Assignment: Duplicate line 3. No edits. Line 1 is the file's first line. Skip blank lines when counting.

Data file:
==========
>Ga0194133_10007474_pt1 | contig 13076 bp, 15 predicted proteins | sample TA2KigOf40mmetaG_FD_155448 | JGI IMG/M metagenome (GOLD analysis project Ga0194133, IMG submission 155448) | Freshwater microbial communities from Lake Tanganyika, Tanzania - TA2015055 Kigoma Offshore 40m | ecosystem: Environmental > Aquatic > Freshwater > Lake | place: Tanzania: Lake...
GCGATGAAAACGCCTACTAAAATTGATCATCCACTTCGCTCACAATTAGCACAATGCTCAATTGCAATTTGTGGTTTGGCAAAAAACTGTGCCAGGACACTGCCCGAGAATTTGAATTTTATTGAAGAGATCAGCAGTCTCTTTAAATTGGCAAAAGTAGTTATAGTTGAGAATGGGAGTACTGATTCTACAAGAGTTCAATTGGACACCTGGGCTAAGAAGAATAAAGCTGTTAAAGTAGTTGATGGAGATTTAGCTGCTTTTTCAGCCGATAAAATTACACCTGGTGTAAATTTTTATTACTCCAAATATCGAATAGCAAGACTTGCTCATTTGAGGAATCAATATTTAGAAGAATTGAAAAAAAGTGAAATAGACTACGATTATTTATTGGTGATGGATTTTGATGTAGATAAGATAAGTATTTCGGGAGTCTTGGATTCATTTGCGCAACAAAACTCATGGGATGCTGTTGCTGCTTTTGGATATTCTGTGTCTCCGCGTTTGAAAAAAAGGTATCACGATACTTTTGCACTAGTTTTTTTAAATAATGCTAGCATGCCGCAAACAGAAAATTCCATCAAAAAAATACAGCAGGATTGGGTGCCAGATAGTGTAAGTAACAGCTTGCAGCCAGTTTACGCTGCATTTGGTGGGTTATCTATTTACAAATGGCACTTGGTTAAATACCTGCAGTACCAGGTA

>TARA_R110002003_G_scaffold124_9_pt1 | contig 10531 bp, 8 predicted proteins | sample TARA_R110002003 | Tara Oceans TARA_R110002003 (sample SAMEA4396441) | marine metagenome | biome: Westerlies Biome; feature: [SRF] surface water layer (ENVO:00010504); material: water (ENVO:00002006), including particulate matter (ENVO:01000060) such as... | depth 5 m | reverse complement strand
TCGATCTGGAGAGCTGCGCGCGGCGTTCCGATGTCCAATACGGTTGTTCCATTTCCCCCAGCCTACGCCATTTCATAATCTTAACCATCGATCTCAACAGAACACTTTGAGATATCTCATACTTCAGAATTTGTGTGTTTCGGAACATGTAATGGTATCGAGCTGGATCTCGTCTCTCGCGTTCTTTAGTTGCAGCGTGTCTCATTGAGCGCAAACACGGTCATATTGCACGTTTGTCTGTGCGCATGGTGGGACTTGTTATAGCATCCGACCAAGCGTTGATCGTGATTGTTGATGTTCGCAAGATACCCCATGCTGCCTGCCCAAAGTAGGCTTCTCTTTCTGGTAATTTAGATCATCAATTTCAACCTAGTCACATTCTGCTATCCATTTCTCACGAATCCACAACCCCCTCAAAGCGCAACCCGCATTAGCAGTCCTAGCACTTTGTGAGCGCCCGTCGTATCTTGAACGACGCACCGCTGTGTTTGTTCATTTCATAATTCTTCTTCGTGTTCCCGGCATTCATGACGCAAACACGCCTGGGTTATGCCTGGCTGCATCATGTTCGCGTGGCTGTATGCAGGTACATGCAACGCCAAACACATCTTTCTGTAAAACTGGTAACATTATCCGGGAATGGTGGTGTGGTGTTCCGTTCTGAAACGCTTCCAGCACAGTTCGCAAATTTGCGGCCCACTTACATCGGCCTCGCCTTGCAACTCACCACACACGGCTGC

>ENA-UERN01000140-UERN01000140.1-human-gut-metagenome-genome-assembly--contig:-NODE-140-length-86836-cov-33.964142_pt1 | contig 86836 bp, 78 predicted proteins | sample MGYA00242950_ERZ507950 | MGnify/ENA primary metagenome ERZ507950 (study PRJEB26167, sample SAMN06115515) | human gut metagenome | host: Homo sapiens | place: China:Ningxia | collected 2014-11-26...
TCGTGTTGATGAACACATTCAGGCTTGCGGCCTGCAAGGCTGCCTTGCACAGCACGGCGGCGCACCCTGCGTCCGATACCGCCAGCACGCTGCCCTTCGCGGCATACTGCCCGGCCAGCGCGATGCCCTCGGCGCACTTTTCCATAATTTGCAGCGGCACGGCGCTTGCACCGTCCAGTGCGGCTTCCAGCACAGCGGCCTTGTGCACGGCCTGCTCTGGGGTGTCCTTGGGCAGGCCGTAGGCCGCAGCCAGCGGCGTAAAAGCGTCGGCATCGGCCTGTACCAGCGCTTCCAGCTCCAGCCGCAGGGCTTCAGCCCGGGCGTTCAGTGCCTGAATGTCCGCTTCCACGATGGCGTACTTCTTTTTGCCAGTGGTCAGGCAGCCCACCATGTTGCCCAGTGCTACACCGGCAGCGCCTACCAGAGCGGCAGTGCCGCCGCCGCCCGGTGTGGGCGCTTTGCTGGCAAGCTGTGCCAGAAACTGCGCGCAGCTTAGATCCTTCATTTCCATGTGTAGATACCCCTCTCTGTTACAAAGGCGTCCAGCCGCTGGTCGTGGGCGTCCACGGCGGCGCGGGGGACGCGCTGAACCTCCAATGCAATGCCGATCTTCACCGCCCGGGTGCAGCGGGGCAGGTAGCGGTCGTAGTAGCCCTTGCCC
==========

>TARA_R110002003_G_scaffold124_9_pt1 | contig 10531 bp, 8 predicted proteins | sample TARA_R110002003 | Tara Oceans TARA_R110002003 (sample SAMEA4396441) | marine metagenome | biome: Westerlies Biome; feature: [SRF] surface water layer (ENVO:00010504); material: water (ENVO:00002006), including particulate matter (ENVO:01000060) such as... | depth 5 m | reverse complement strand